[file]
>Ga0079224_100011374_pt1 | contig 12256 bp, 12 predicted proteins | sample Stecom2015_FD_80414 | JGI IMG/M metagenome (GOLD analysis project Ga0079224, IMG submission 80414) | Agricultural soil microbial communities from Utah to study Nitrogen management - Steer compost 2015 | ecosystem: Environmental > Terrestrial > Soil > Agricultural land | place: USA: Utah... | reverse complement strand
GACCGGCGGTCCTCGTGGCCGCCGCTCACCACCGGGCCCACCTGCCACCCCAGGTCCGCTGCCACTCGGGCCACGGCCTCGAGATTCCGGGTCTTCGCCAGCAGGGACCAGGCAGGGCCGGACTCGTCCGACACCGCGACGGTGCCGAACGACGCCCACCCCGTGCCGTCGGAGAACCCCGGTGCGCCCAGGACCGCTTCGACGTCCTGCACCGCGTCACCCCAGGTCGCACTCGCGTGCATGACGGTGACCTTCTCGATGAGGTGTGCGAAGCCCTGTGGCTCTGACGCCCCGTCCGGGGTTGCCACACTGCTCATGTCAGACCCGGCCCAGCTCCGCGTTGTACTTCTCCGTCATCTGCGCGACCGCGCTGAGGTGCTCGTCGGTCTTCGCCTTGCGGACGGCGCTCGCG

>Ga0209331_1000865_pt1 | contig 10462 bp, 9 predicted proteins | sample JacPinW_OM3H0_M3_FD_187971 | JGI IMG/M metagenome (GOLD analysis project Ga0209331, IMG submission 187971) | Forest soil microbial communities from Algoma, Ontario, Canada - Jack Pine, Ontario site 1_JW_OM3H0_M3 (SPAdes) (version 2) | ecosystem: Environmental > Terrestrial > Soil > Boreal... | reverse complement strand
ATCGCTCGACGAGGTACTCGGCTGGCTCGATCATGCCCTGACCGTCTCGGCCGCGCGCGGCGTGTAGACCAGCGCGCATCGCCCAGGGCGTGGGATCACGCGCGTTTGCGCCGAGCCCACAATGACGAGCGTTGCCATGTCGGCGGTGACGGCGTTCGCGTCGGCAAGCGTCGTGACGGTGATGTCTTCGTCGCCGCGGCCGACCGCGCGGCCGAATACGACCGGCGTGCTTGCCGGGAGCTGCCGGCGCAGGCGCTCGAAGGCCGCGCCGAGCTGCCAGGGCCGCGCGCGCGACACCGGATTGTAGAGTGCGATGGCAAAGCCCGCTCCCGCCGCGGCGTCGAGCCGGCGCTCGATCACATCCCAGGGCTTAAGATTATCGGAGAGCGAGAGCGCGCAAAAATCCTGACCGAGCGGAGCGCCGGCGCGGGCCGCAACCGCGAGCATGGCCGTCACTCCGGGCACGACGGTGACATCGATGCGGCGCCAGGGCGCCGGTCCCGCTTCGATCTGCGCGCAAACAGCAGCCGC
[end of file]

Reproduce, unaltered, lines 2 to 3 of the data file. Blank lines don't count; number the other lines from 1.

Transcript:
GACCGGCGGTCCTCGTGGCCGCCGCTCACCACCGGGCCCACCTGCCACCCCAGGTCCGCTGCCACTCGGGCCACGGCCTCGAGATTCCGGGTCTTCGCCAGCAGGGACCAGGCAGGGCCGGACTCGTCCGACACCGCGACGGTGCCGAACGACGCCCACCCCGTGCCGTCGGAGAACCCCGGTGCGCCCAGGACCGCTTCGACGTCCTGCACCGCGTCACCCCAGGTCGCACTCGCGTGCATGACGGTGACCTTCTCGATGAGGTGTGCGAAGCCCTGTGGCTCTGACGCCCCGTCCGGGGTTGCCACACTGCTCATGTCAGACCCGGCCCAGCTCCGCGTTGTACTTCTCCGTCATCTGCGCGACCGCGCTGAGGTGCTCGTCGGTCTTCGCCTTGCGGACGGCGCTCGCG

>Ga0209331_1000865_pt1 | contig 10462 bp, 9 predicted proteins | sample JacPinW_OM3H0_M3_FD_187971 | JGI IMG/M metagenome (GOLD analysis project Ga0209331, IMG submission 187971) | Forest soil microbial communities from Algoma, Ontario, Canada - Jack Pine, Ontario site 1_JW_OM3H0_M3 (SPAdes) (version 2) | ecosystem: Environmental > Terrestrial > Soil > Boreal... | reverse complement strand